Disclosure: This post contains affiliate links and we may receive a referral fee (at no extra cost to you) if you sign up or purchase products or services mentioned.
A good friend of mine at work recently said he’s struggling on his month of trying not to spend money on non-essentials. He said he’s already had to spend $250 on a plumber and $200 to renew his identity theft protection for the year.
Ok, well that makes sense— wait, WHAT?!
$200 for identity theft protection?!! Holy mackerel!!!
First of all, I’ve always wanted to work the phrase “holy mackerel” into a post, so mission accomplished.
Since that’s out of the way, maybe now we can focus on the topic at hand…
Is $200 a year reasonable for identity theft protection?
Honestly, I didn’t have a definite thought on this. To me, that sounds like a ton of money.
Is this something you really even need?
Time to do a little digging!
Identity Theft Statistics
According to the Insurance Information Institute, $16 billion was stolen from 15.4 million U.S. consumers in 2016.
Holy schnikes, that’s a lot of money!
Those numbers continue to grow year over year. And, of course, where there’s a lot of money, there’s going to be a lot of criminal activity.
Additionally, Javelin Strategy & Research says that 6.15 percent of consumers were victims of identity fraud in 2016. That was a victim increase of more than 2 million over the previous year
So identity theft is definitely a real concern. Your job is not only to be aware of it, but also to try to stay ahead of it as best you can.
Let’s move on to some things you can do to help keep yourself from being an identity theft victim.
Some Ways to Protect Yourself
Fix your passwords!
If you’re not using a password manager, chances are, your passwords suck. Hacker tools are good – figuring out your passwords is much easier than you think. Long, complex passwords that you change frequently are key. And they should be different for every single login you have.
The key to accomplishing these recommendations… use a password manager.
Personally, I use KeePass – it’s free and open source. I use Resilio to synchronize my password database between three computers and my cell phone, but you can easily use Dropbox, Google Drive, Microsoft OneDrive, or any of the other services out there.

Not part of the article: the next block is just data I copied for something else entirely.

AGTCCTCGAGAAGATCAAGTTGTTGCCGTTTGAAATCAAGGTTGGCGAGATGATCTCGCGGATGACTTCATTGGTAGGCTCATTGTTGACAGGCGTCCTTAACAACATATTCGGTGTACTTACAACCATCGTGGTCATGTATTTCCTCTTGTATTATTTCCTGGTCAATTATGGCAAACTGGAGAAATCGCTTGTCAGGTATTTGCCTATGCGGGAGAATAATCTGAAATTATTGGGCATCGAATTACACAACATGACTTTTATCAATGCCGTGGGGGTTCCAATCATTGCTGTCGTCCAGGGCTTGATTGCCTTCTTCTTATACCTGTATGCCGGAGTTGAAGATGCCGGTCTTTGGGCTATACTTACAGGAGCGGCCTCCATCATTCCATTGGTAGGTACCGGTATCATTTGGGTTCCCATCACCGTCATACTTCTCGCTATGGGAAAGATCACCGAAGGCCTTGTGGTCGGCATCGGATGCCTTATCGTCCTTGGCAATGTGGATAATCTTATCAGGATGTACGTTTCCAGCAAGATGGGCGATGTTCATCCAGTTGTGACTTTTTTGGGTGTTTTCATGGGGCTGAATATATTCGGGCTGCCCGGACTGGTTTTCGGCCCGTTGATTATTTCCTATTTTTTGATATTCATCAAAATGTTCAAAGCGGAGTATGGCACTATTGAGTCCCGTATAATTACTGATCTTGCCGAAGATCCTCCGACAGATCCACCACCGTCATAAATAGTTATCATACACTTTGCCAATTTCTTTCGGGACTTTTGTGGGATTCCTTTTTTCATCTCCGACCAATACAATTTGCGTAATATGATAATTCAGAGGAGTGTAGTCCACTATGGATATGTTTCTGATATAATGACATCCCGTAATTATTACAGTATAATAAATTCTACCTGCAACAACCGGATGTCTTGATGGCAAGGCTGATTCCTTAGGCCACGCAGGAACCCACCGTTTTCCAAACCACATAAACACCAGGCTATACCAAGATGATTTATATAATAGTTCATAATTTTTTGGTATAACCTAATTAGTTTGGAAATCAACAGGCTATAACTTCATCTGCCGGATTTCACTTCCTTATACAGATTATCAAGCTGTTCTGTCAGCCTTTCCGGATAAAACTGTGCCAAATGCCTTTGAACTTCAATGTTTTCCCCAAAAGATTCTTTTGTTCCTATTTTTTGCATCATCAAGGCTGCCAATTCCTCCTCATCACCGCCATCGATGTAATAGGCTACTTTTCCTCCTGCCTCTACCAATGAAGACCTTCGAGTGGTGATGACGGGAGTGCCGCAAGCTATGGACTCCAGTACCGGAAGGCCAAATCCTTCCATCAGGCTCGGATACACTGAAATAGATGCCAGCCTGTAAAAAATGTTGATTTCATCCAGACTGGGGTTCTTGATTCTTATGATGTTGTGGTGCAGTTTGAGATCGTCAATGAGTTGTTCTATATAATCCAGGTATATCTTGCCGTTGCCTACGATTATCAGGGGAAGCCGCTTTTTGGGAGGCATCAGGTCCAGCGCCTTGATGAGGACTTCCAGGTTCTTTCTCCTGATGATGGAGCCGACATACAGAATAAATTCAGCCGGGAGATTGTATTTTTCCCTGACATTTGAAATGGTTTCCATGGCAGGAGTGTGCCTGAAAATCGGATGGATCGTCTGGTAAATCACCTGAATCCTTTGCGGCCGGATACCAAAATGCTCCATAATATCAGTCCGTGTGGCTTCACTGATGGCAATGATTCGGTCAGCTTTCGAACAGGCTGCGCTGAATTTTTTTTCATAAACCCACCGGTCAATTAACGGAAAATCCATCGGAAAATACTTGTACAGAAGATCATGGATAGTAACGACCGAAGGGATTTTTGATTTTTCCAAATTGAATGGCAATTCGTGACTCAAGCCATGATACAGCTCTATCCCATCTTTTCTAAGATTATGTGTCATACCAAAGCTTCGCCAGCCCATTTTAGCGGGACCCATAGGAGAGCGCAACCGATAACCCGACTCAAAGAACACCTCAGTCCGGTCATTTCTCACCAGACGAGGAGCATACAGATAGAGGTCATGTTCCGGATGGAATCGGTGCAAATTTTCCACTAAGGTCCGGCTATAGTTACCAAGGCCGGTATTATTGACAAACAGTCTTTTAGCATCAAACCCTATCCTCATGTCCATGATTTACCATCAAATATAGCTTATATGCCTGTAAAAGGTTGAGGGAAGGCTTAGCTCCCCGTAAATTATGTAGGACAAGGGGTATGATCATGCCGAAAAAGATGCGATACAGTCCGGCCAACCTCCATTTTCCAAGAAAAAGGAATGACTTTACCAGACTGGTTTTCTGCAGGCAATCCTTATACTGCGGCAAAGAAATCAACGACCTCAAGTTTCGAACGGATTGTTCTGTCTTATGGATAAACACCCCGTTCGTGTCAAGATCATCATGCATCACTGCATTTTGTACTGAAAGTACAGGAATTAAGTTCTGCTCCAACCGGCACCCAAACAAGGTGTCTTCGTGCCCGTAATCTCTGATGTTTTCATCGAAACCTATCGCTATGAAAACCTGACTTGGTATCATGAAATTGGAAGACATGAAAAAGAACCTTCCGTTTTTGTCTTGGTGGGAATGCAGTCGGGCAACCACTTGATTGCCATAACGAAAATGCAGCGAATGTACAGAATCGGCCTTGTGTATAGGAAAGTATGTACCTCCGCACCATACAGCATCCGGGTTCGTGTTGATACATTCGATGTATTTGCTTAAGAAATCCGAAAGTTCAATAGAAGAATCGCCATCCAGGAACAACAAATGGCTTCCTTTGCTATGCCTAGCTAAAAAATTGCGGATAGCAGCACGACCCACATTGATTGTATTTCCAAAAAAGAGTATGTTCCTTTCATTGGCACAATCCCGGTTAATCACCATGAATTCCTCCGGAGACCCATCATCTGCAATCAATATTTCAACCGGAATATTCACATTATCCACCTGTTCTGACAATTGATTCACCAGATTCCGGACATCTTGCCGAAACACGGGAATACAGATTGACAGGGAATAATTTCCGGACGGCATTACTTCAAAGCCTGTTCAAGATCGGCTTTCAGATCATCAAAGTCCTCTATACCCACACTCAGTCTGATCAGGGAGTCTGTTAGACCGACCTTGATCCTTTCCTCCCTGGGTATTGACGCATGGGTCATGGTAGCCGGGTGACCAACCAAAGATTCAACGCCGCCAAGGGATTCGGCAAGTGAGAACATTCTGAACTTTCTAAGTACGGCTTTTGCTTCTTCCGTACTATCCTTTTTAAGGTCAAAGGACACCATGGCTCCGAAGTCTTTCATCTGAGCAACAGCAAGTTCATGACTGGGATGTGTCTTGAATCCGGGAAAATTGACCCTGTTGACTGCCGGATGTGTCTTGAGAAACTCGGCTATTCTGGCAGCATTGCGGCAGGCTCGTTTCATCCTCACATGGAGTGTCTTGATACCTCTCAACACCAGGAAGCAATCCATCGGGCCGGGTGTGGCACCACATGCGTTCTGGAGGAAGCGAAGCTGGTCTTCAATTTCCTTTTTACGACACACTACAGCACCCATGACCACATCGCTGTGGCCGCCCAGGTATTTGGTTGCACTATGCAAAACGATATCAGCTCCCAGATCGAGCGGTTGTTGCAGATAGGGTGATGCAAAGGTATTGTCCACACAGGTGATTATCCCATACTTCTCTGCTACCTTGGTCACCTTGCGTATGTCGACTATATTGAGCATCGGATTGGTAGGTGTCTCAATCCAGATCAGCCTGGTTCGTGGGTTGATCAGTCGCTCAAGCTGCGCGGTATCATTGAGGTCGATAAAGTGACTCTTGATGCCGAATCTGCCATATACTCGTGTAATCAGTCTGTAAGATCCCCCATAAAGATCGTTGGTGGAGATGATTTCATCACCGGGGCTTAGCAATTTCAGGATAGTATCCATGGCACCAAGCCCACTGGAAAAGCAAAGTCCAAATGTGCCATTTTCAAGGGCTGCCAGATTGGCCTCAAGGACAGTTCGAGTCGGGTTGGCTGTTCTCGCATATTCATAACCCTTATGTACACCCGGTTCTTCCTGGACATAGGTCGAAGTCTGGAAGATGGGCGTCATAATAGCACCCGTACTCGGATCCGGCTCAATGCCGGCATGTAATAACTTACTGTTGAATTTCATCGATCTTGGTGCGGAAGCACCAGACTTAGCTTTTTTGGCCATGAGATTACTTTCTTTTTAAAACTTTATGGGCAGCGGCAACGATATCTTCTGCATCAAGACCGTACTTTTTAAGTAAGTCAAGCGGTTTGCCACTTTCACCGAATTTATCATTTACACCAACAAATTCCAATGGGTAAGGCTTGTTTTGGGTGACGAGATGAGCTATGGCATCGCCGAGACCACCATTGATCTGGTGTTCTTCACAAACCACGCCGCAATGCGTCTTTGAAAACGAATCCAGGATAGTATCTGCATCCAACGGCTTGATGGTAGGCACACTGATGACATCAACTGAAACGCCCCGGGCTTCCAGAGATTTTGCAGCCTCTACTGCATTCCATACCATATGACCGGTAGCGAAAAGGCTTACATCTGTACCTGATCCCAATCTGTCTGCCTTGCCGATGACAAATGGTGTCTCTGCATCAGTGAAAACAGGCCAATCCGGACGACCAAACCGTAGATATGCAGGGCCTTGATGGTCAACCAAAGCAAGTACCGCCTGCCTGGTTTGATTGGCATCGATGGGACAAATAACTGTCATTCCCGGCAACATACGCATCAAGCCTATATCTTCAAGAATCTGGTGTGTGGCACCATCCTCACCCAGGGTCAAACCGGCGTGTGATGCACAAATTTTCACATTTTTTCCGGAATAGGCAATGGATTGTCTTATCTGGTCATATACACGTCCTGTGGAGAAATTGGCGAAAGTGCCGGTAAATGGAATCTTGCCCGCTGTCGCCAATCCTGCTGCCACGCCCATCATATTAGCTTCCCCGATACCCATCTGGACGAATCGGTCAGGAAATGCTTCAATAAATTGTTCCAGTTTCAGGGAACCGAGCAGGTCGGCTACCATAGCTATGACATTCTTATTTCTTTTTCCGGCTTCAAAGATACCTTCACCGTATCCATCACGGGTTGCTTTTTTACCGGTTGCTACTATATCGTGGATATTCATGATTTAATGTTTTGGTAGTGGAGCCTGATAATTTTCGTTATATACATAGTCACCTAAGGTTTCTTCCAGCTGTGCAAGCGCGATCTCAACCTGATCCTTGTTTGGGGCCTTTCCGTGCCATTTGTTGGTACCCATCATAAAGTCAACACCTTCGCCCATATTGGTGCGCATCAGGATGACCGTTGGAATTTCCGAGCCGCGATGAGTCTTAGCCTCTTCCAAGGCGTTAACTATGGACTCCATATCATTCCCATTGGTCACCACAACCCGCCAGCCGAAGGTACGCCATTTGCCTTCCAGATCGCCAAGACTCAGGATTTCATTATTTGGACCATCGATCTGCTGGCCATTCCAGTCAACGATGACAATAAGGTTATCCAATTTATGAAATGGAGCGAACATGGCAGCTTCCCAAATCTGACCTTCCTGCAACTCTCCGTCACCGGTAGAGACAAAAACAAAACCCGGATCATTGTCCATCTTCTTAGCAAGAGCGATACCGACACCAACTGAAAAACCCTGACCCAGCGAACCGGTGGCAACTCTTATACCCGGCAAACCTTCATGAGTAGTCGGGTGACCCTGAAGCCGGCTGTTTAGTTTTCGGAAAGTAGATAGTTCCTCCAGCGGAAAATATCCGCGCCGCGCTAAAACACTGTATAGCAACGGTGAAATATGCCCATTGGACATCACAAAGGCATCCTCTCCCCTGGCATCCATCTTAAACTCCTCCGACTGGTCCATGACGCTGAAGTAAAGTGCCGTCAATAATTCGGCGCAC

I have well over 700 personal accounts in there and over 100 accounts I use at work and guess what – every password I have is different because I let KeePass generate them. They’re all long and complex and would likely take hackers years to be able to crack any of them.
If you have a solid backup plan in place and are nervous about keeping your data on someone else’s servers, KeePass is a good way to go. Otherwise, LastPass or Dashlane are a couple of the best out there and should be easier to set up and use.
Guard your information
This should be obvious, but don’t share your personal information on social networks. Some of the networks such as Facebook and Google have privacy checkups you can run to see what profile information you are publicly showing.
Make sure your address, phone number, birth city, etc. are not being shared. This is the kind of info that gives a crook the head start they need.
With regard to your computer, make sure that if you keep personal or financial information on your computer that you’re keeping it secure. You need to be running a solid antivirus program, performing periodic scans with alternative programs such as Malwarebytes, using a firewall to protect yourself, and keeping your computer up-to-date.
When connecting to Wi-Fi, be sure that it’s secure (not open) and, if possible, use a VPN like Hotspot Shield.